"What?" Dyer turned an incredulous face toward Lewis but the
Dean nodded regretfully to confirm Hoestlers words.
"One of the hesper-controlled subsystems in the Tycho node was given the
job of shifting a piece of terrain that was forming an obstruction," he
explained. "It was supposed to use normal earth-moving equipment to do
it, but nobody bothered to tell it that. Somehow it managed to connect together
information from several subsystems that shouldnt have been connected,
and came up with what it thought was a better shortcut to solving the problem.
According to the people who analyzed the system dump afterward, it seemed quite
proud of itself."
Lewis went on to describe the incident on Luna in greater detail. As Dyer listened,
his initial astonishment changed to growing concern. In 2020 he had moved out
of neurological research in order to apply his knowledge of learning psychology
to the field of self-adaptive programming and, after spending some time at M.I.T.,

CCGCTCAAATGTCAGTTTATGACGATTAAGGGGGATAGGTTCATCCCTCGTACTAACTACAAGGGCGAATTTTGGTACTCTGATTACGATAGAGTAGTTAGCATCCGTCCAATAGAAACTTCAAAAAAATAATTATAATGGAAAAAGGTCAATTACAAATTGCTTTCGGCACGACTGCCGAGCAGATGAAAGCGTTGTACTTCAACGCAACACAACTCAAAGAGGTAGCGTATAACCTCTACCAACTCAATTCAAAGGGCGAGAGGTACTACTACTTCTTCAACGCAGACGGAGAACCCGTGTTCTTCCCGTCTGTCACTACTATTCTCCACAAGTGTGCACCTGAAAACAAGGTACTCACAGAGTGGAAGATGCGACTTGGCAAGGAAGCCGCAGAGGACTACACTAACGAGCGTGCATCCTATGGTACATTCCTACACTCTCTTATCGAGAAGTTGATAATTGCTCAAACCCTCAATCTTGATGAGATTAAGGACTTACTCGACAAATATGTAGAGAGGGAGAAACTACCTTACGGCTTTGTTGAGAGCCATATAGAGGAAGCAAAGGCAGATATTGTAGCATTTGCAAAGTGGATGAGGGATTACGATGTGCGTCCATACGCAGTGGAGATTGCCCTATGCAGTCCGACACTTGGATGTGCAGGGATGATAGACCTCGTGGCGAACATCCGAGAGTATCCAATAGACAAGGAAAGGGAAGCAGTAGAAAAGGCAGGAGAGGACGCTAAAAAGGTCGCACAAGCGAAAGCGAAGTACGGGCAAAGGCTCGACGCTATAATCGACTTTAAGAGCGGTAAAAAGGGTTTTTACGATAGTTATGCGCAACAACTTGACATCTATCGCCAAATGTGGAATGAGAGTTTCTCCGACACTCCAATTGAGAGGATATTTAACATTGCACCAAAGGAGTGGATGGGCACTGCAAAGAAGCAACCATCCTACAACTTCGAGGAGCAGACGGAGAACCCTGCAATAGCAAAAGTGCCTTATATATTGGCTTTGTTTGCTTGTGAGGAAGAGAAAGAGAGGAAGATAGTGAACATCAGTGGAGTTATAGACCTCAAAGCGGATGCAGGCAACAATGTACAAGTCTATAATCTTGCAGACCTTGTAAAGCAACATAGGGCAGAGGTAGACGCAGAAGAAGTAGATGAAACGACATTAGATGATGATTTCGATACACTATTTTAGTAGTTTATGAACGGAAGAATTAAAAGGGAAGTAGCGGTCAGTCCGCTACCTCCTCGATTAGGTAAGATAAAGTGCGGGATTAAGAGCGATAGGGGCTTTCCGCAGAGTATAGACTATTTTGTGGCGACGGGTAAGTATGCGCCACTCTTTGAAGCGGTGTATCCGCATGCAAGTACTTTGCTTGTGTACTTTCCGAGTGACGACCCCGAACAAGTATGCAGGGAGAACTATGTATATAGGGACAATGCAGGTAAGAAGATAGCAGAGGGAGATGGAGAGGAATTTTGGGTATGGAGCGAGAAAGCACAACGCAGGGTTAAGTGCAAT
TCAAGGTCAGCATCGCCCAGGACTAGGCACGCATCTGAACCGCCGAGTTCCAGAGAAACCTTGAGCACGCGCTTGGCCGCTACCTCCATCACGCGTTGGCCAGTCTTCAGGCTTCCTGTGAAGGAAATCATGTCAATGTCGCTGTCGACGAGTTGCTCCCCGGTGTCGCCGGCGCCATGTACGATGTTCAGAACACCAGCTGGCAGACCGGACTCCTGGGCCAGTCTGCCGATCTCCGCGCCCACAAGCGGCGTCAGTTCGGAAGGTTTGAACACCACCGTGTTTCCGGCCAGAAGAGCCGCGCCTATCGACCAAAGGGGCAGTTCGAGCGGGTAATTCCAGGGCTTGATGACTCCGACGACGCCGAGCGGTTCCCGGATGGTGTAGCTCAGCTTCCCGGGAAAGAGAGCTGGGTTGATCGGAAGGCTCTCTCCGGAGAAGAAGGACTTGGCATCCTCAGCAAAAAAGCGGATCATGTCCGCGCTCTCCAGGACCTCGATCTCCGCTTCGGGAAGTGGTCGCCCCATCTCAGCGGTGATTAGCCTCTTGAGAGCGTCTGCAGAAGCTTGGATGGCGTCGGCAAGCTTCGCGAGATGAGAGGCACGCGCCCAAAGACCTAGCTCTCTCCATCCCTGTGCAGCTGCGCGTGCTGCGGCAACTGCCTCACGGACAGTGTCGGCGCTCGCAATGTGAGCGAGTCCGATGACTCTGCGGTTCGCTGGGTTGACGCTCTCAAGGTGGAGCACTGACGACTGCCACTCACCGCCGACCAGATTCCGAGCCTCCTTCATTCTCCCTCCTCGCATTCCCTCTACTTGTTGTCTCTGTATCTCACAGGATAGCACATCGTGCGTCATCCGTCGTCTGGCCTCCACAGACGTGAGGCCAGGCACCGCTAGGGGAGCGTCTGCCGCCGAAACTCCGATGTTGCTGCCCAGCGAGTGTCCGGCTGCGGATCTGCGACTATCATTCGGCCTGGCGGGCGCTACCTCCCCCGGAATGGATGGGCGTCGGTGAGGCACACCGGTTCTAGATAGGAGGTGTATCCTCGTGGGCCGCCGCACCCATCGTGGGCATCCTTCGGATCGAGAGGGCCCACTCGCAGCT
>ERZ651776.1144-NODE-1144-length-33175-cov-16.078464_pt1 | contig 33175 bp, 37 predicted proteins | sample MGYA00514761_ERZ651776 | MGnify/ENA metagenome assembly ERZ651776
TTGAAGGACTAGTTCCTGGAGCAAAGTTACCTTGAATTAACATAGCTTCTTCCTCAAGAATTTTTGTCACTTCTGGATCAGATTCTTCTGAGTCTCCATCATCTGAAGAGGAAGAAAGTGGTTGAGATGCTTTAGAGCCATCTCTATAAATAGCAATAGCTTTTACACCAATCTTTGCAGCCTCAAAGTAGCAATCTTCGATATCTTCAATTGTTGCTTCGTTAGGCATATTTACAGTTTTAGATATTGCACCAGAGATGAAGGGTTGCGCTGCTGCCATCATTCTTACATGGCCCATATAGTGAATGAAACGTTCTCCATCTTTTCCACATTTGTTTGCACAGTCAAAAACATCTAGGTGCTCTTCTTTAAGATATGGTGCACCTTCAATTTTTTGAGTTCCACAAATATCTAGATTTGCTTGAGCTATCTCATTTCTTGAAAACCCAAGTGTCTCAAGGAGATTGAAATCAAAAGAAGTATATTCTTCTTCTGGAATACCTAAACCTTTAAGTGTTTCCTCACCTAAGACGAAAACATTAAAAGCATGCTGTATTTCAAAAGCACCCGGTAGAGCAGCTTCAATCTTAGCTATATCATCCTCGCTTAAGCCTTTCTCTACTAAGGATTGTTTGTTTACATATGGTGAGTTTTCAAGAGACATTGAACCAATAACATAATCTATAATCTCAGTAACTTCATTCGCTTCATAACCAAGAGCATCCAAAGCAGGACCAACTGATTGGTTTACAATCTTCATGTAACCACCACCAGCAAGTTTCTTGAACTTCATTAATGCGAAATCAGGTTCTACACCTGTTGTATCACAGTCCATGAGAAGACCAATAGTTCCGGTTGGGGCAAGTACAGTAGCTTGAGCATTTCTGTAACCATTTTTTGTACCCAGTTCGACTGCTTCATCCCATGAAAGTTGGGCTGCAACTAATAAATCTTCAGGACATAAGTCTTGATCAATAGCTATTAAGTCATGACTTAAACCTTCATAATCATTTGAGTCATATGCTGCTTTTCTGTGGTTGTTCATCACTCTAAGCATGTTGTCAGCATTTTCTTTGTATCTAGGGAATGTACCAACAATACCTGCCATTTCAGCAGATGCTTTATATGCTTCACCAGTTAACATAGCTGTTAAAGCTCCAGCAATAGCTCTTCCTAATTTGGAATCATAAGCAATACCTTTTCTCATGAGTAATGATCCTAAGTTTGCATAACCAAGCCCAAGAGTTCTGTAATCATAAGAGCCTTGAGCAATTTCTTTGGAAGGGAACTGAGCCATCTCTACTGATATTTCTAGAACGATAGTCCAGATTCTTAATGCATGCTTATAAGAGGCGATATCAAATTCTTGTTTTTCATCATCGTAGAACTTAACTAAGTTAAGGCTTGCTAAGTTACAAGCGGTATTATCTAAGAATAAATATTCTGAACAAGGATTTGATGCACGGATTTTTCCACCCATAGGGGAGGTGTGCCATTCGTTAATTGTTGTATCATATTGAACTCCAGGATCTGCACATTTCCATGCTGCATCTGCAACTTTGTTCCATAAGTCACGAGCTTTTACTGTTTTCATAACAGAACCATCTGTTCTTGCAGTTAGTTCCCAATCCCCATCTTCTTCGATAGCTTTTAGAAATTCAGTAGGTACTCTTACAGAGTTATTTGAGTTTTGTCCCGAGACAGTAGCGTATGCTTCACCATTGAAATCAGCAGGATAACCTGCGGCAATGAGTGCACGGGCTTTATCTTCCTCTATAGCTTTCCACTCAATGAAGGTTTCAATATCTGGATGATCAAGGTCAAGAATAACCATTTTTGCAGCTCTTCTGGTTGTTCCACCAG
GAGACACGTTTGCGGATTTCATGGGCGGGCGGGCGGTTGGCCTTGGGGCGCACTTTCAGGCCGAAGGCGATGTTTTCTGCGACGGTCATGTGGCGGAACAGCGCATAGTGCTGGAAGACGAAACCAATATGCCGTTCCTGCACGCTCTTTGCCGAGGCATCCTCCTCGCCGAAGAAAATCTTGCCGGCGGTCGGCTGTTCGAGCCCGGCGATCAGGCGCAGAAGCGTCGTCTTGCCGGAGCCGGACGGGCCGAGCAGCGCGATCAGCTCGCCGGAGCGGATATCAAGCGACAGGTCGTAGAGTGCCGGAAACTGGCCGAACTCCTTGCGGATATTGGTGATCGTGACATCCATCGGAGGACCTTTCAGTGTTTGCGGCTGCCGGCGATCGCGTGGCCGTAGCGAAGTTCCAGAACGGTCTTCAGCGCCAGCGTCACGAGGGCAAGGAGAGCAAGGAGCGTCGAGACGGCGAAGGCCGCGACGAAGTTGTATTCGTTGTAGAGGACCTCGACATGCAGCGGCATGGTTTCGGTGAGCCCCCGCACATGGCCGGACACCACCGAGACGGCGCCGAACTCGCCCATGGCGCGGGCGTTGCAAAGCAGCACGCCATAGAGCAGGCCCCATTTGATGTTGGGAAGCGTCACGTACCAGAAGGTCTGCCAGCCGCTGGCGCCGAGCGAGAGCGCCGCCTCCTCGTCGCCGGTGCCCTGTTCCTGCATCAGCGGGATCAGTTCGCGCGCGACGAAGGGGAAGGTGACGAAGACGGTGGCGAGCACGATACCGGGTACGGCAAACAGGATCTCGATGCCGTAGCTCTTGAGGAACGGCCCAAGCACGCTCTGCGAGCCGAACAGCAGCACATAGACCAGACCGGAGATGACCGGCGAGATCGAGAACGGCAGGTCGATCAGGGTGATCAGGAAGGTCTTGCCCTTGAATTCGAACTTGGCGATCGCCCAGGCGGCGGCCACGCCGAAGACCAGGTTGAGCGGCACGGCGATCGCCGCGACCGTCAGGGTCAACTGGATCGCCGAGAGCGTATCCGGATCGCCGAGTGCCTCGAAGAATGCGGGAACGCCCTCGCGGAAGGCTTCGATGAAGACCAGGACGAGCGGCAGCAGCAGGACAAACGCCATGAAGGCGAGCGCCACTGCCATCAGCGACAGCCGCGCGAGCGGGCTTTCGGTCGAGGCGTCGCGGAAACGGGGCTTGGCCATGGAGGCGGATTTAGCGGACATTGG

had come to CUNY to set up the hesper Unit, which had since gone on to spearhead
development of the very techniques that were now being applied worldwide to
transform earthcom into titan. His knowledge of the technicalities of hesper
programming was shared by fewer than a handful of people. If it was anybodys,
it was his baby.
"Unfortunately there happened to be an ISA team sitting practically on
top of the target," Lewis continued. "But naturally, that didnt
mean very much to the computers."
"Twenty sixty-pound packages of rock coming down at over a mile a second,"
Hoestler commented. "Every one was roughly equivalent to a two-thousand-pound
bomb." He shrugged and made a face.
hesper machines were learning machines, designed to be capable of identifying
connections between previously nonrelated factors in order to solve new problems
or to solve old ones in newer and better ways. But if what Lewis had said was
correct, this capability was beginning to extend itself in ways that had never